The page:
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X. At the Sign of the Balsam Bough Henry van Dyke

The Island Pool.

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One of our days on the island was Sunday--a day of rest in a week of idleness. We had a few books; for there are some in existence which will stand the test of being brought into close contact with nature. Are not John Burroughs' cheerful, kindly essays full of woodland truth and companionship? Can you not carry a whole library of musical philosophy in your pocket in Matthew Arnold's volume of selections from Wordsworth? And could there be a better sermon for a Sabbath in the wilderness than Mrs. Slosson's immortal story of Fishin' Jimmy?

But to be very frank about the matter, the camp is not stimulating to the studious side of my mind. Charles Lamb, as usual, has said what I feel: "I am not much a friend to out-of-doors reading. I cannot settle my spirits to it."

There are blueberries growing abundantly among the rocks--huge clusters of them, bloomy and luscious as the grapes of Eshcol. The blueberry is nature's compensation for the ruin of forest fires. It grows best where the woods have been burned away and the soil is too poor to raise another crop of trees. Surely it is an innocent and harmless pleasure to wander along the hillsides gathering these wild fruits, as the Master and His disciples once walked through the fields and plucked the ears of corn, never caring what the Pharisees thought of that new way of keeping the Sabbath.

And here is a bed of moss beside a dashing rivulet, inviting us to rest and be thankful. Hark! There is a white-throated sparrow, on a little tree across the river, whistling his afternoon song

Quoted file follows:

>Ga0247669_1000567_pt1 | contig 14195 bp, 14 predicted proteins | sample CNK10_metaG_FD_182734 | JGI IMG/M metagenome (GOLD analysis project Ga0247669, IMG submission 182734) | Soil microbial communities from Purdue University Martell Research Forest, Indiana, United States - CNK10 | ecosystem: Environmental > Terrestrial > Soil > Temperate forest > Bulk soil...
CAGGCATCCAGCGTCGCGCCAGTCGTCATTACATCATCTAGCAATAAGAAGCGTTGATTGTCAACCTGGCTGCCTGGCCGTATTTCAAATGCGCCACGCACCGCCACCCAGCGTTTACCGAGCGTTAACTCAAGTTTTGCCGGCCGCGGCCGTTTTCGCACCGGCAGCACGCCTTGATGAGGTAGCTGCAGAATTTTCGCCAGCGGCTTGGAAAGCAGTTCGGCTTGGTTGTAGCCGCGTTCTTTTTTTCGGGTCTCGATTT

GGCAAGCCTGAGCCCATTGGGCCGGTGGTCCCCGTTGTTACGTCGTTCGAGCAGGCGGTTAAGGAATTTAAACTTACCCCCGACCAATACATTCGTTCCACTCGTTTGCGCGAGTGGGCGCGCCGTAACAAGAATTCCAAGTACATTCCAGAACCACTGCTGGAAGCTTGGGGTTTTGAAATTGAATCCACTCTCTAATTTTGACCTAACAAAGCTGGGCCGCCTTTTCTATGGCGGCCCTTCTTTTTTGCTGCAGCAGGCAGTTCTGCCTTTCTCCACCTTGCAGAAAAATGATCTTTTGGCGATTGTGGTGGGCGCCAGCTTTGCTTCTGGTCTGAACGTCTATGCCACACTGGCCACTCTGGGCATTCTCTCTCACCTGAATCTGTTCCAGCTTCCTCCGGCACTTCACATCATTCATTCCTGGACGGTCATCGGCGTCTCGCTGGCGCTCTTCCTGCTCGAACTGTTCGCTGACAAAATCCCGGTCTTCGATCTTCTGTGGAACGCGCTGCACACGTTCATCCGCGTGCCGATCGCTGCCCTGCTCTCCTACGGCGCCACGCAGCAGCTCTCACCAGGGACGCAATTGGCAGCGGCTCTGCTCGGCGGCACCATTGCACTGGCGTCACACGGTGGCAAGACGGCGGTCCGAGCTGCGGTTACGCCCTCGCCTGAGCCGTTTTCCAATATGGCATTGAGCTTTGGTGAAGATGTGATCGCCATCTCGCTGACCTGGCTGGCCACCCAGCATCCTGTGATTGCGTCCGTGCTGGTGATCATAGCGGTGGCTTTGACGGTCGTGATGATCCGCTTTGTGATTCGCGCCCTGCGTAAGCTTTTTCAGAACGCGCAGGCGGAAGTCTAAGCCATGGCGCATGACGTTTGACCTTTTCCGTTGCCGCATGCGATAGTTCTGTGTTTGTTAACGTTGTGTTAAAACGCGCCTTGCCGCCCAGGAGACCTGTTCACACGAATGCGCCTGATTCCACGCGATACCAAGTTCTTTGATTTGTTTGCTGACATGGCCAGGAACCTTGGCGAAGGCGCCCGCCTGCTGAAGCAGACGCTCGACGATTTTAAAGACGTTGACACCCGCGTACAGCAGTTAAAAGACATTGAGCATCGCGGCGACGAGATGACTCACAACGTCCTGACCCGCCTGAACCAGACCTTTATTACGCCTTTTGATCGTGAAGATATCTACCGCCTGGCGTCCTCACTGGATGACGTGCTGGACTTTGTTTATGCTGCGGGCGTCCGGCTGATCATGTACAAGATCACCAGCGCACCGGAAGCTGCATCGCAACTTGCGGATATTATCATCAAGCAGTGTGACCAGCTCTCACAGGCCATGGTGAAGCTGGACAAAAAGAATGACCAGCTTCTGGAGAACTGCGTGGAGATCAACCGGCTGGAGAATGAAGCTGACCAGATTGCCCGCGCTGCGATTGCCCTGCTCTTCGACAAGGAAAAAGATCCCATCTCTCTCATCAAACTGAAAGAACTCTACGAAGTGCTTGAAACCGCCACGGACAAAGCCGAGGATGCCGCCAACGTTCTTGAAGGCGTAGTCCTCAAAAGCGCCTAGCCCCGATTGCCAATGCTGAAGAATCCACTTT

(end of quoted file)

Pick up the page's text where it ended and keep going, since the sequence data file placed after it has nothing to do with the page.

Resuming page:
"In linked sweetness long drawn out."

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Down in Maine they call him the Peabody-bird, because his notes sound to them like Old man--Peabody, peabody, peabody. In New Brunswick the Scotch settlers say that he sings Lost--lost-- Kennedy, kennedy, kennedy. But here in his northern home I think we can understand him better. He is singing again and again, with a cadence that never wearies, "Sweet--sweet--Canada, canada, canada!" The Canadians, when they came across the sea, remembering the nightingale of southern France, baptised this little gray minstrel their rossignol, and the country ballads are full of his praise. Every land has its nightingale, if we only have the heart to hear him. How distinct his voice is--how personal, how confidential, as if he had a message for us!

There is a breath of fragrance on the cool shady air beside our little stream, that seems familiar. It is the first week of September. Can it be that the twin-flower of June, the delicate Linnaea borealis, is blooming again? Yes, here is the threadlike stem lifting its two frail pink bells above the bed of shining leaves. How dear an early flower seems when it comes back again and unfolds its beauty in a St. Martin's summer! How delicate and suggestive is the faint, magical odour! It is like a renewal of the dreams of youth.

"And need we ever grow old?" asked my lady Greygown, as she sat that evening with the twin-flower on her breast, watching the stars come out along the edge of the cliffs, and tremble on the hurrying tide of the river. "Must we grow old as well as gray? Is the time coming when all life will be commonplace and practical, and governed by a dull 'of course'? Shall we not always find adventures and romances, and a few blossoms returning, even when the season grows late?"

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Little Rivers
Henry van Dyke

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